To get some understanding of just how high house prices have risen in Toronto, I cite my grandparents’ place in Etobicoke. My grandfather died in 1961, my grandmother in 1966. Their three-bedroom bungalow with a self-contained basement apartment sold in 1967 for about $25,000. Today, the same house, with no additions, would come on the market for $1 million and might even attract multiple bids. What else has risen forty-fold in the intervening almost 50 years? Nothing I can think of.
Certainly not incomes. When I graduated from university in 1967, my starting annual salary was $6,000. Humanities grads now get around $55,000. If the ratio were the same as in 1967, my grandparents’ house should cost $220,000 today. A case of beer was $5, now it’s $40, up eight times. Not even heavily taxed cigarettes, then about 50-cents a pack, now $10, up by a factor of twenty, can match house prices for sky rocketry.
I was recently doing some unrelated research and learned that the average mortgage in the mid-1960s was $33,000 and the average family income was about half that for a two-to-one ratio. Today, the average Canadian family is carrying mortgage debt of $190,000 and the average household income is around $65,000, a worse-off three-to-one ratio in the intervening years.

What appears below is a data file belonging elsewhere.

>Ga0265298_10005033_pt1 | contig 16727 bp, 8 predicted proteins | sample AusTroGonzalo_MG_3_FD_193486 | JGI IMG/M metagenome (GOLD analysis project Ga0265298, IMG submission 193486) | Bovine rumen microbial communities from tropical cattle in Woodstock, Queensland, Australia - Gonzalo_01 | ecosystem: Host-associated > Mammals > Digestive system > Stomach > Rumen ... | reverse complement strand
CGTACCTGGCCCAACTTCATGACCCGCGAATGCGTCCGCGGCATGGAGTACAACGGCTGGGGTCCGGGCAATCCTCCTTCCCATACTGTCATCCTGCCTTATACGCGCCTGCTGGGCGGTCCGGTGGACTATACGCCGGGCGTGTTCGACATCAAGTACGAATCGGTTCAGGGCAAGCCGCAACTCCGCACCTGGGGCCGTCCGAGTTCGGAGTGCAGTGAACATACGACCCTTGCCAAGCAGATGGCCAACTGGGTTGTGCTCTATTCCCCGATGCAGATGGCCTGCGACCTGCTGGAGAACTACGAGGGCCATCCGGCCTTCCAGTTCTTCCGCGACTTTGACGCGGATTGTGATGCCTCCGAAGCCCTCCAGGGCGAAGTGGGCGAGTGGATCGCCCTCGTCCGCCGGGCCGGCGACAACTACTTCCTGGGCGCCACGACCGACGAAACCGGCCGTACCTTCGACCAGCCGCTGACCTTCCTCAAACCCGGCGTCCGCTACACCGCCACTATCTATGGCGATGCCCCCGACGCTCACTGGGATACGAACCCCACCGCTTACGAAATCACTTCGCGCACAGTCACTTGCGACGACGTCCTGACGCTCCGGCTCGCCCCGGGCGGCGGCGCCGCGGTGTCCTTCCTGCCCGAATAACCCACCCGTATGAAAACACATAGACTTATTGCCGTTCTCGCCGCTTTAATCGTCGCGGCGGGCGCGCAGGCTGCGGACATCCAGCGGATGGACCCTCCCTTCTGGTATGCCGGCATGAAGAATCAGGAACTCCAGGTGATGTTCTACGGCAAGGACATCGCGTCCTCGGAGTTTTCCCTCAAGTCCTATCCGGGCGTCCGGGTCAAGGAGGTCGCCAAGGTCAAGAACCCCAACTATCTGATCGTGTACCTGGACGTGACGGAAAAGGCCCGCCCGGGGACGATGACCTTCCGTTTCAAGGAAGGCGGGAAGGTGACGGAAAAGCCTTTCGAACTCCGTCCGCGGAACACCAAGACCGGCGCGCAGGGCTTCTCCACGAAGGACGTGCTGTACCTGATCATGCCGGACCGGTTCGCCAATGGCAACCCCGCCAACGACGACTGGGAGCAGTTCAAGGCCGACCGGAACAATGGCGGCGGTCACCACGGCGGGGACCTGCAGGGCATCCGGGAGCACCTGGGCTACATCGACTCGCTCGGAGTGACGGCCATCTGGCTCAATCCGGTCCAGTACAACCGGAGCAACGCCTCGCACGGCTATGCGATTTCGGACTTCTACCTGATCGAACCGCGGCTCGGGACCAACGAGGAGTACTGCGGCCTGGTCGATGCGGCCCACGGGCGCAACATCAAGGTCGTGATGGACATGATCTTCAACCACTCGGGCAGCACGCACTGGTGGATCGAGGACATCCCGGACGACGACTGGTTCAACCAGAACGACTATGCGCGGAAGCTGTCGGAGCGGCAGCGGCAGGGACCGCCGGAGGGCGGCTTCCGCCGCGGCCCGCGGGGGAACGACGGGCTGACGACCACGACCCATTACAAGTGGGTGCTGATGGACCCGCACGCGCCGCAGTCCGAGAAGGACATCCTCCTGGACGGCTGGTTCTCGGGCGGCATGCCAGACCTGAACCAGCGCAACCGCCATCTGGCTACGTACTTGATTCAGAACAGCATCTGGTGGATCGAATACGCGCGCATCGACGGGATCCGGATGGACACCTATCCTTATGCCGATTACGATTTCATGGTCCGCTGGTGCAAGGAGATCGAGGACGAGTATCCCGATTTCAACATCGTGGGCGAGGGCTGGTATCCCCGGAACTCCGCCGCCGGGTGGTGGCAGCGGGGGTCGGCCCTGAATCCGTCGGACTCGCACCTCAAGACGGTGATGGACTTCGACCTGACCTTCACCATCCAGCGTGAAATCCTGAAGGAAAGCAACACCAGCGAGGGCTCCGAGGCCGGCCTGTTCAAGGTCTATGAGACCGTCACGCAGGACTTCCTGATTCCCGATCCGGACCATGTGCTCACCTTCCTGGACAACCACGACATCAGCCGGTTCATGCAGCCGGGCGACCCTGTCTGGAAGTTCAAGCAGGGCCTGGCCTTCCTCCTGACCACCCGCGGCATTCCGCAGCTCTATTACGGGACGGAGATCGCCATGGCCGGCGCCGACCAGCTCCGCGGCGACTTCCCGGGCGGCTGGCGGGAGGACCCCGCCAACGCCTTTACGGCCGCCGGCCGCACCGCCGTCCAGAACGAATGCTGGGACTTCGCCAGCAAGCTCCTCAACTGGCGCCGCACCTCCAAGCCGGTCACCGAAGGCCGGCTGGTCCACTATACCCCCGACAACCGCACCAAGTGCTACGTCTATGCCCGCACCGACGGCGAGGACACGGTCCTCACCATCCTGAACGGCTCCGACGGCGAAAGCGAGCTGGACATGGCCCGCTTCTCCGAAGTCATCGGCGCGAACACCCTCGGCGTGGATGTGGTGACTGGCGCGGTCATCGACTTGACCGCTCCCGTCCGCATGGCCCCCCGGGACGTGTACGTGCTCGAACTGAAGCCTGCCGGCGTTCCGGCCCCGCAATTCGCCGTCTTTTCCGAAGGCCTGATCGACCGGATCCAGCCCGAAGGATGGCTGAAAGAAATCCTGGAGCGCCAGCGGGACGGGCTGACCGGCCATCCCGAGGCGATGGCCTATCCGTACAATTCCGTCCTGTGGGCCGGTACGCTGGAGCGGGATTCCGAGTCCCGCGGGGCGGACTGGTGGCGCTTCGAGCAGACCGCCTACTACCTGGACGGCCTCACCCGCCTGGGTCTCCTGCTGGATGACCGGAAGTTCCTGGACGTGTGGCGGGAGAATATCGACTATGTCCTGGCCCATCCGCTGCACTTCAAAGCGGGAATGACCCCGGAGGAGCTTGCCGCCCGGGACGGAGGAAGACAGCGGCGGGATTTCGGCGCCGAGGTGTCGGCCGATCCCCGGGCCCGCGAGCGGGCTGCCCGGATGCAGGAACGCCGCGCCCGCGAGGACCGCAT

Low mortgage rates pushed up prices recently, to be sure, but there were many years in the last 50 when rates were high and prices still soared. The real question is this: how does anyone afford a first house these days? Even a dump of a place in Toronto costs $600,000. Still, there are many people buying those dumps for teardowns where construction costs can add another $600,000 to $1 million. In the ongoing debate about income inequality, housing trumps them all.